The innocuous statue of the explorer as a boy had been threatened with beheading

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Few people know it, but Vancouver has a statue of Christopher Columbus. It’s called The Dreamer, and depicts the great explorer as a child, sitting atop a cleat (boat tie) on a dock, gazing out to sea.

The statue has been at the Italian Gardens at Hastings Park for several years, tucked inside a small grassy area surrounded by a circular hedge. But this week, it vanished.

The statue seems fairly innocuous, but, in the current political climate, it’s come under attack from anti-colonial protesters. Several times it’s been splattered in red paint, to represent blood.

Recently, the Italian Cultural Centre received a message from somebody who called himself “Geronimo” threatening to behead it. So the City of Vancouver has taken it off public display.

“As an interim measure, the city has removed the statue from the Italian Gardens at Hastings Park and placed it in secure storage,” said a statement from the city. “The PNE board of directors, the Italian Cultural Centre and the Confratellanza Italo-Canadese have been informed of the removal. The act of removal is not a statement on the future of the statue but simply ensures its preservation while its future is considered.”

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The statue was a gift from Columbus’s birthplace, Genoa, Italy, to the City of Vancouver. It’s a bronze copy of a marble statue by Italian sculptor Giulio Monteverde.

According to Sotheby’s auction, “Columbus as a Boy was modelled in 1870 and received a gold medal at the Parma exhibition in the same year, resulting in the purchase of the full-size marble version by the Museum of Fine Arts in Boston.”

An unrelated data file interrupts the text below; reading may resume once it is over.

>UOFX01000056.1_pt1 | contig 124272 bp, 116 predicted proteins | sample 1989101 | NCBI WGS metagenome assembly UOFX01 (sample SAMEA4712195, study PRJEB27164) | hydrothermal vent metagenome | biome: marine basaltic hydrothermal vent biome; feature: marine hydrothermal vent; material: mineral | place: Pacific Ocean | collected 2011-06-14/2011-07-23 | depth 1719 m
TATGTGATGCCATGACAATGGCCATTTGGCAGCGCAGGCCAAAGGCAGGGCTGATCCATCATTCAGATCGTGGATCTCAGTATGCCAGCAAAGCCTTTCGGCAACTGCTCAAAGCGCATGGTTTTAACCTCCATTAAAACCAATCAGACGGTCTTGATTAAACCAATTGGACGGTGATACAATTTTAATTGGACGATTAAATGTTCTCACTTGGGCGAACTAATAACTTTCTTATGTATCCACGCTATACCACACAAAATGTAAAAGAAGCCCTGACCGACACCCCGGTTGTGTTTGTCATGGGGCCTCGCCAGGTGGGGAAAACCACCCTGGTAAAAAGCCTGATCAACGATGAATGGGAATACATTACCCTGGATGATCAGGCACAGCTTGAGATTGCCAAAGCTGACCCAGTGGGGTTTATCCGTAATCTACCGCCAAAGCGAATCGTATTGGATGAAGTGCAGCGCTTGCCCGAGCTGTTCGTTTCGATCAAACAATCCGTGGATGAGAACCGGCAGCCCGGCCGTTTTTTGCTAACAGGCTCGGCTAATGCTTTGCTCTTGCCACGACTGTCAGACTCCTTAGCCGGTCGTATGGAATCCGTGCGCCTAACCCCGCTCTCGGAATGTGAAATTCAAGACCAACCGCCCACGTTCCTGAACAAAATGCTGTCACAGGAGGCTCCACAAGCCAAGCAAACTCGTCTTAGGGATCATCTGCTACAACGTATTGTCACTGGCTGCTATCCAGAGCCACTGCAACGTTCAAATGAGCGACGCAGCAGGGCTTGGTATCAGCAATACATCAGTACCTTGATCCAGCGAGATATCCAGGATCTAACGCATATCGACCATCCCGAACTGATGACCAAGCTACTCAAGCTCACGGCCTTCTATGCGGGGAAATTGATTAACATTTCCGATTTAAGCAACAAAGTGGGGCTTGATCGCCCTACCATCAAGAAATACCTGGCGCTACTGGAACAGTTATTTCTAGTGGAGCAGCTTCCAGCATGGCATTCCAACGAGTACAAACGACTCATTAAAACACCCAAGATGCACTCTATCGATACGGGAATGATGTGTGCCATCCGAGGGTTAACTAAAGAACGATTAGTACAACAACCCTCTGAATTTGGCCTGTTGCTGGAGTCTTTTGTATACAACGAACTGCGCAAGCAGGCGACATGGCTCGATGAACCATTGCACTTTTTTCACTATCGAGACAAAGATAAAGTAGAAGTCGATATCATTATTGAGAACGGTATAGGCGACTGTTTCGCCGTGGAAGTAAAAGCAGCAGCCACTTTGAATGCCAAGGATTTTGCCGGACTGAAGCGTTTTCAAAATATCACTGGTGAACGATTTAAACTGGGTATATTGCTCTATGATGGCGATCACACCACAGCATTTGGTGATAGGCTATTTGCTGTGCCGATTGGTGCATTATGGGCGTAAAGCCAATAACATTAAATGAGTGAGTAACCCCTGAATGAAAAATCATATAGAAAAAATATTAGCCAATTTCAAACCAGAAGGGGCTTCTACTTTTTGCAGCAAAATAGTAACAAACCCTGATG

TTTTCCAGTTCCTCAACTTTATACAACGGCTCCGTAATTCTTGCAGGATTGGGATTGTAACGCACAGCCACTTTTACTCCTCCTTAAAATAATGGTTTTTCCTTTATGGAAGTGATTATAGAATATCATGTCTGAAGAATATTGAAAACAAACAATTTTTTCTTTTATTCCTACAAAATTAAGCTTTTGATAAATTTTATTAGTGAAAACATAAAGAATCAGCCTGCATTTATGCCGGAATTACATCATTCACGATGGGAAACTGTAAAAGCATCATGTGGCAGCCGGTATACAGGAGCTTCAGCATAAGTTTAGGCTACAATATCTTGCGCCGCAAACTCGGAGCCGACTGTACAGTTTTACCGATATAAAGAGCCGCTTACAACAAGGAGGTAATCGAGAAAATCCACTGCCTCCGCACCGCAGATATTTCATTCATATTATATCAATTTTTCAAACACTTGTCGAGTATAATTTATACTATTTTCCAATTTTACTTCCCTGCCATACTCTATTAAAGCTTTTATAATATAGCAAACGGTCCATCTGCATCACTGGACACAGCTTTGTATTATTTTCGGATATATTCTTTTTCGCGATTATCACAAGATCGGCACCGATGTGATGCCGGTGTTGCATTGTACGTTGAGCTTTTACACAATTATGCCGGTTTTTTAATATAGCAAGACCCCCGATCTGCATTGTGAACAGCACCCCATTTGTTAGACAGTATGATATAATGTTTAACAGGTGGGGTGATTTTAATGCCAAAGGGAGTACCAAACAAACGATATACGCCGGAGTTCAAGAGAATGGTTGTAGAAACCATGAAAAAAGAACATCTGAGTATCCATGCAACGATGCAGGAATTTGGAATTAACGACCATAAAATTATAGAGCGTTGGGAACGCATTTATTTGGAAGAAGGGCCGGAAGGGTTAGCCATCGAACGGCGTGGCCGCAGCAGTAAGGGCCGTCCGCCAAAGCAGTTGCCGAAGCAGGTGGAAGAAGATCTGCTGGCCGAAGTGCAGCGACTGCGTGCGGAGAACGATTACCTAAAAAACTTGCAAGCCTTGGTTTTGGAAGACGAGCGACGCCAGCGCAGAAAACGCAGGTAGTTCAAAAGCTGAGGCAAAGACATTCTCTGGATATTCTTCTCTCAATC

There are also marble copies in Museo delle Culture del Mondo in Genoa and the de Young and Legion of Honour museums in San Francisco.

A statue of young Christopher Columbus when it was at the Italian Gardens at Hastings Park.
A statue of young Christopher Columbus when it was at the Italian Gardens at Hastings Park.

Genoa gave the statue to Vancouver for Expo 86 but it appears it was never displayed there — it was unveiled at the entrance to the SkyTrain station at Commercial and Broadway on Aug. 11, 1986.

But it didn’t stay there long. John Teti of the Confratellanza (a local group that promotes Italian heritage) said that the provincial minister of transportation, Grace McCarthy, convinced the Italian community to make it the centrepiece of the Piazza Italia, a small park that was to be the entrance for a SkyTrain station on Clark Drive.

The statue was dedicated to the late Angelo Branca, a lawyer and judge who was the pillar of Vancouver’s Italian community for decades.

But the SkyTrain station wound up being built on Great Northern Way instead, and Piazza Italia languished.

The statue fell into disrepair and was sometimes covered in graffiti, which ticked off the late Herb Capozzi, the legendary Howe Street stock promoter. So Capozzi hatched a plan to “liberate” it.

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One night Teti got a call from Capozzi asking him to show up at the Piazza Italia with some cognac and glasses.

“I drive up there with my cognac and there’s a flatbed truck with a crane on it and a crew of four or five guys dismantling the statue,” Teti recalls. “ ‘What’s going on Herb?’ ‘We’re liberating the statue.’ I said, ‘Really.’ He said, ‘Pour the cognac.’ He makes a toast to the liberation of the Angelo Branca statue, and the truck drives away with the statue.”

Teti approached the Vancouver park board about putting it into the Italian Gardens at Hastings Park, which was being built at the time. But the park board “wanted nothing to do with it,” because the statue had been reported stolen.

“Finally, the park board said, ‘Here’s the deal,’ ” said Teti. “ ‘We’re going to build a pedestal in the park, and if something miraculously appears there, we’ll do our best to look after it. But we don’t want anything to do with the installation of a statue there.’ ”

Capozzi had taken the statue to be restored in Burnaby, and phoned Teti to pick it up, and pay the $2,000 bill. A crew transported it to the Italian Gardens, where it’s been for a decade.

Now it’s in a city storage facility, probably looking for a new home.

jmackie@postmedia.com

Vancouver Sun story about the unveiling of the Columbus statue on Aug. 12, 1986.
Vancouver Sun story about the unveiling of the Columbus statue on Aug. 12, 1986.

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